11 Jul 2011  Research & Ideas

Non-competes Push Talent Away

California is among several states where non-compete agreements are essentially illegal. Is it a coincidence that so many inventors flock to Silicon Valley? New research by Lee Fleming, Matt Marx, and Jasjit Singh investigates whether there is a "brain drain" of talented engineers and scientists who leave states that allow non-competes and move to states that don't. Key concepts include:

  • The research shows that inventors are leaving states that allow non-competes and moving to states that don't.
  • The results are most pronounced among those inventors with the most patent citations—that is, those who are most productive, collaborative, and valuable to their firms.
  • The researchers hope that their study will induce state legislators to consider regional rules regarding non-compete agreements.

 

Several years ago, on his first day of work at a Boston-based speech-recognition software company, Matt Marx's new employer surprised him with a non-compete agreement. The terms stated that if Marx left the company, he couldn't work anywhere else in the industry for two years. While he was disturbed that nobody had mentioned the non-compete before he accepted the job, Marx signed willingly, assuming such documents were commonplace.

"It's clear that that inventors are leaving states that enforce non-competes for states that don't."

Fast-forward a few years later. Marx was a manager at a start-up firm in Silicon Valley when one of his employees decided to quit and go work for a direct competitor down the street. "I told him, 'Hey, you can't do that. Didn't we make you sign a non-compete?' " Marx recalls. "He kind of laughed at me and said that non-competes weren't enforceable in California.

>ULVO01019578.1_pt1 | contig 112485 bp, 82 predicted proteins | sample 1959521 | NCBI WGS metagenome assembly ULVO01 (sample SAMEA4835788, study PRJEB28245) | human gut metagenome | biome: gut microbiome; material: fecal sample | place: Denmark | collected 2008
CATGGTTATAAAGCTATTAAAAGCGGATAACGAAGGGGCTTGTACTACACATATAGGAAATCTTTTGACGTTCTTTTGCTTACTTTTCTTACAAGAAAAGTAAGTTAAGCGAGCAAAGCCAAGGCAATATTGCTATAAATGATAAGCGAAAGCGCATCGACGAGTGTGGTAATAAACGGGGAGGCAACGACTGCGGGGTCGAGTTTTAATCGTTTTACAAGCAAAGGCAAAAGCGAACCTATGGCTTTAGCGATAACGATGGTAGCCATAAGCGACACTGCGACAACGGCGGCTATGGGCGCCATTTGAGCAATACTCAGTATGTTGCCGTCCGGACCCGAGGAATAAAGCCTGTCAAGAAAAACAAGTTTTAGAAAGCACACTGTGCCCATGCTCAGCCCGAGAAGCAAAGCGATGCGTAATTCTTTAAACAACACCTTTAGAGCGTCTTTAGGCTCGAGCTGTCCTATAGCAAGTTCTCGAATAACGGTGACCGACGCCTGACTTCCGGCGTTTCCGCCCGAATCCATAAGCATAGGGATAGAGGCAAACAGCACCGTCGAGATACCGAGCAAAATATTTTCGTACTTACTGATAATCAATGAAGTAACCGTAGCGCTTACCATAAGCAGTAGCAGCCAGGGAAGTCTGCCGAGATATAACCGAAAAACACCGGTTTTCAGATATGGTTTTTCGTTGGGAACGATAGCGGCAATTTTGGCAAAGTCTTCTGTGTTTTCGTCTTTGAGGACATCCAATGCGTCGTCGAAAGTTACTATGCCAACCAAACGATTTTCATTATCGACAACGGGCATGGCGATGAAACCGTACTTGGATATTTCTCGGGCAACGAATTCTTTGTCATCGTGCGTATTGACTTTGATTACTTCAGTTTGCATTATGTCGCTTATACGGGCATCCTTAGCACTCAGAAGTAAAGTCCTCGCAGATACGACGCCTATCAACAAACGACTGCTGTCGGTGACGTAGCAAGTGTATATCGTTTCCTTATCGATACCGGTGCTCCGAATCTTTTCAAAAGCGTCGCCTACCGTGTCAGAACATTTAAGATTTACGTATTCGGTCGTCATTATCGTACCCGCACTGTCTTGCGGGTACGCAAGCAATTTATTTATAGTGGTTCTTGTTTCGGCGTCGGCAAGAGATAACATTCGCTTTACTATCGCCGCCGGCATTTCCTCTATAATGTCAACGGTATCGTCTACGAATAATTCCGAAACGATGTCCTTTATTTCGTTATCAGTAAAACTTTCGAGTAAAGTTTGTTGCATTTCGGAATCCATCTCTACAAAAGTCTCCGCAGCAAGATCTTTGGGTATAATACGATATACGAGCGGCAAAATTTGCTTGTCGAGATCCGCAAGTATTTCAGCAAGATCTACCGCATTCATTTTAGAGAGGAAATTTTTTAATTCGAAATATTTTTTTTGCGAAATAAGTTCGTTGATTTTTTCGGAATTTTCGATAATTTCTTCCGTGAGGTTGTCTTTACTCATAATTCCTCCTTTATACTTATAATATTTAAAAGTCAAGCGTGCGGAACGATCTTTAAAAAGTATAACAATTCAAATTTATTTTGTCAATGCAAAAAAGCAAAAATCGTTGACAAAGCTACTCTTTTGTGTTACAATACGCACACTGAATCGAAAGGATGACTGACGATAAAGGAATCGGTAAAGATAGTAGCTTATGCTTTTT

Sure enough, California is among several states where non-compete agreements are substantially restricted by law, along with Alaska, Connecticut, Minnesota, Montana, Nevada, North Dakota, Oklahoma, Washington, and West Virginia. So, even if someone signs a non-compete agreement in Massachusetts, for instance, a judge in California is not obligated to enforce the contract because it conflicts with California state law.

"There's a saying out in California: You never stop hiring someone," says Marx (MBA '05, DBA '09), now an entrepreneurship professor at MIT Sloan who wrote his dissertation on non-competes while in the doctoral program at Harvard Business School. "There's an open labor market," he continues. "People can leave when they want. They're not trapped at companies the way they are in Massachusetts. And that's what changed the way I worked as a manager. I realized that I couldn't treat employees like resources. I had to work to keep them excited to stay around."

Marx is the coauthor of a yet-to-be-published paper that investigates whether states that allow non-compete agreements are driving high-tech talent away—creating a so-called brain drain of smart inventors. In "Regional Disadvantage? Non-Compete Agreements and Brain Drain," the researchers show that non-competes indeed factor into an inventor's decision to emigrate, within the United States, to states that disallow non-competes.

"It's clear that inventors are leaving states that enforce non-competes for states that don't," says Lee Fleming, a professor at Harvard Business School who coauthored the paper with Marx, along with INSEAD professor Jasjit Singh (PhDBE '04).

To test their brain drain theory, the researchers analyzed the US patent record from 1975 to 2005, in order to track the emigration patterns of hundreds of thousands of inventors over two decades. (They considered only inventors who held multiple patents.)

"Patenting inventors represent an important category of skilled workers involving the sorts of trade secrets firms seek to protect using non-competes," their paper explains. "Each patent typically contains each inventor's hometown and employer, making it possible to reconstruct work histories and co-authorship networks for numerous individuals."

Draining Detroit

Initially, the researchers looked for emigration patterns in the United States. In attempting to define the non-compete status in Michigan, they discovered a natural test bed, thanks to an inadvertent policy change. In 1905, during the initial automotive industry boom, Michigan passed Public Act No. 329, which prohibited "all agreements and contracts by which any person…agrees not to engage in any avocation or employment"—including non-compete agreements. But in 1985, the state passed the Michigan Antitrust Reform Act (MARA), which sweepingly repealed dozens of laws and acts, including the inadvertent repeal of Public Act No. 329. Suddenly, non-compete agreements were legal in Michigan.

"This is an ideal natural experiment where you take a population of people—namely, the inventors in Michigan before the law changed—and then you subject them to this shift in enforcement," Fleming explains.